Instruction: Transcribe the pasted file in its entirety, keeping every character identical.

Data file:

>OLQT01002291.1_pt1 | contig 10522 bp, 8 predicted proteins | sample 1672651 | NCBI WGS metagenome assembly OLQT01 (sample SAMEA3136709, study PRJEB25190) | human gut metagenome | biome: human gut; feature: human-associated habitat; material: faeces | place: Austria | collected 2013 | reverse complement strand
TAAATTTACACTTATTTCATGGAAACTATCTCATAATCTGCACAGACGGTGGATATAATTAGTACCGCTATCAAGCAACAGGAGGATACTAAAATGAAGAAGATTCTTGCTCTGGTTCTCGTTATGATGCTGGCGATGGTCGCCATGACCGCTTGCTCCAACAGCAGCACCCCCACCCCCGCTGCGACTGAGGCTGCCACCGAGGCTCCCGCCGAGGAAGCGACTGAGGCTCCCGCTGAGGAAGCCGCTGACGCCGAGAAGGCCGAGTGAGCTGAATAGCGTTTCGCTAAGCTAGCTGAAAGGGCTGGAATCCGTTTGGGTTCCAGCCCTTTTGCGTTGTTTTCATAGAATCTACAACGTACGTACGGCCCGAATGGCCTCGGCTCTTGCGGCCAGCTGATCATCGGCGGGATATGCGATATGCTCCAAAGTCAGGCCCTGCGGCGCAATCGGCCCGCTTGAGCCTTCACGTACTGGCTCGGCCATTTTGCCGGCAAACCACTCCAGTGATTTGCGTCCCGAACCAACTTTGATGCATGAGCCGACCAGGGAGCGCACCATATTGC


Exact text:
>OLQT01002291.1_pt1 | contig 10522 bp, 8 predicted proteins | sample 1672651 | NCBI WGS metagenome assembly OLQT01 (sample SAMEA3136709, study PRJEB25190) | human gut metagenome | biome: human gut; feature: human-associated habitat; material: faeces | place: Austria | collected 2013 | reverse complement strand
TAAATTTACACTTATTTCATGGAAACTATCTCATAATCTGCACAGACGGTGGATATAATTAGTACCGCTATCAAGCAACAGGAGGATACTAAAATGAAGAAGATTCTTGCTCTGGTTCTCGTTATGATGCTGGCGATGGTCGCCATGACCGCTTGCTCCAACAGCAGCACCCCCACCCCCGCTGCGACTGAGGCTGCCACCGAGGCTCCCGCCGAGGAAGCGACTGAGGCTCCCGCTGAGGAAGCCGCTGACGCCGAGAAGGCCGAGTGAGCTGAATAGCGTTTCGCTAAGCTAGCTGAAAGGGCTGGAATCCGTTTGGGTTCCAGCCCTTTTGCGTTGTTTTCATAGAATCTACAACGTACGTACGGCCCGAATGGCCTCGGCTCTTGCGGCCAGCTGATCATCGGCGGGATATGCGATATGCTCCAAAGTCAGGCCCTGCGGCGCAATCGGCCCGCTTGAGCCTTCACGTACTGGCTCGGCCATTTTGCCGGCAAACCACTCCAGTGATTTGCGTCCCGAACCAACTTTGATGCATGAGCCGACCAGGGAGCGCACCATATTGC